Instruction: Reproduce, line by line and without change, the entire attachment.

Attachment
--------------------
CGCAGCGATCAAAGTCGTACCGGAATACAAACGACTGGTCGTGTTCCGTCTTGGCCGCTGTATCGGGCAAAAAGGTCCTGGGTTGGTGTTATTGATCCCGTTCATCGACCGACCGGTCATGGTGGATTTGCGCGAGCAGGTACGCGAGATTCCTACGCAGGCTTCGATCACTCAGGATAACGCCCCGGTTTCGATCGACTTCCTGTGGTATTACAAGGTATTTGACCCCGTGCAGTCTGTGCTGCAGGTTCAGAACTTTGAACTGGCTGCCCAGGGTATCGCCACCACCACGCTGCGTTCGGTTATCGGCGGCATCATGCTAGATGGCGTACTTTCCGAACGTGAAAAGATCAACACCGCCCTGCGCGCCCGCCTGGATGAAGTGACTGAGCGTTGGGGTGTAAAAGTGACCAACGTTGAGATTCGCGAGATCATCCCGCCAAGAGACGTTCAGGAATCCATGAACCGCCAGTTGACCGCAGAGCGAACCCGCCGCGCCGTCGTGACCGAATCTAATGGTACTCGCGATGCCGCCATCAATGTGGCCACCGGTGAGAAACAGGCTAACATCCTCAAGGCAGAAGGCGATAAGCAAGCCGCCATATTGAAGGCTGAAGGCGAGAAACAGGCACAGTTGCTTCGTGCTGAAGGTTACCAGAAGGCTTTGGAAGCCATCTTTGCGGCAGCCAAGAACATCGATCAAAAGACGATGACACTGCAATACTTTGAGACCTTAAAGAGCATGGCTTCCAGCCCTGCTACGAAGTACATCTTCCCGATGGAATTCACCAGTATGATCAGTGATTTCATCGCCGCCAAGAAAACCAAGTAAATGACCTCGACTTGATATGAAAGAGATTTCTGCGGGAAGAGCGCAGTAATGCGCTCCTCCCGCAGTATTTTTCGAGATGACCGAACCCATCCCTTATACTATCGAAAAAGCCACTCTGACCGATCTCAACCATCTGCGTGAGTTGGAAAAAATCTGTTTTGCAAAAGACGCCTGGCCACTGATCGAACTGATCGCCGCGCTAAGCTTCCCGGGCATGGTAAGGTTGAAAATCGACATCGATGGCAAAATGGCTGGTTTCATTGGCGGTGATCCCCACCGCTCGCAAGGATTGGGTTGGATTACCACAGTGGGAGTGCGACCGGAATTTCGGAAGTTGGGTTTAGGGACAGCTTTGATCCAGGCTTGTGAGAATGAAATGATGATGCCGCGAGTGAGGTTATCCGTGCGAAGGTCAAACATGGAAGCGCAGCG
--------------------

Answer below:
CGCAGCGATCAAAGTCGTACCGGAATACAAACGACTGGTCGTGTTCCGTCTTGGCCGCTGTATCGGGCAAAAAGGTCCTGGGTTGGTGTTATTGATCCCGTTCATCGACCGACCGGTCATGGTGGATTTGCGCGAGCAGGTACGCGAGATTCCTACGCAGGCTTCGATCACTCAGGATAACGCCCCGGTTTCGATCGACTTCCTGTGGTATTACAAGGTATTTGACCCCGTGCAGTCTGTGCTGCAGGTTCAGAACTTTGAACTGGCTGCCCAGGGTATCGCCACCACCACGCTGCGTTCGGTTATCGGCGGCATCATGCTAGATGGCGTACTTTCCGAACGTGAAAAGATCAACACCGCCCTGCGCGCCCGCCTGGATGAAGTGACTGAGCGTTGGGGTGTAAAAGTGACCAACGTTGAGATTCGCGAGATCATCCCGCCAAGAGACGTTCAGGAATCCATGAACCGCCAGTTGACCGCAGAGCGAACCCGCCGCGCCGTCGTGACCGAATCTAATGGTACTCGCGATGCCGCCATCAATGTGGCCACCGGTGAGAAACAGGCTAACATCCTCAAGGCAGAAGGCGATAAGCAAGCCGCCATATTGAAGGCTGAAGGCGAGAAACAGGCACAGTTGCTTCGTGCTGAAGGTTACCAGAAGGCTTTGGAAGCCATCTTTGCGGCAGCCAAGAACATCGATCAAAAGACGATGACACTGCAATACTTTGAGACCTTAAAGAGCATGGCTTCCAGCCCTGCTACGAAGTACATCTTCCCGATGGAATTCACCAGTATGATCAGTGATTTCATCGCCGCCAAGAAAACCAAGTAAATGACCTCGACTTGATATGAAAGAGATTTCTGCGGGAAGAGCGCAGTAATGCGCTCCTCCCGCAGTATTTTTCGAGATGACCGAACCCATCCCTTATACTATCGAAAAAGCCACTCTGACCGATCTCAACCATCTGCGTGAGTTGGAAAAAATCTGTTTTGCAAAAGACGCCTGGCCACTGATCGAACTGATCGCCGCGCTAAGCTTCCCGGGCATGGTAAGGTTGAAAATCGACATCGATGGCAAAATGGCTGGTTTCATTGGCGGTGATCCCCACCGCTCGCAAGGATTGGGTTGGATTACCACAGTGGGAGTGCGACCGGAATTTCGGAAGTTGGGTTTAGGGACAGCTTTGATCCAGGCTTGTGAGAATGAAATGATGATGCCGCGAGTGAGGTTATCCGTGCGAAGGTCAAACATGGAAGCGCAGCG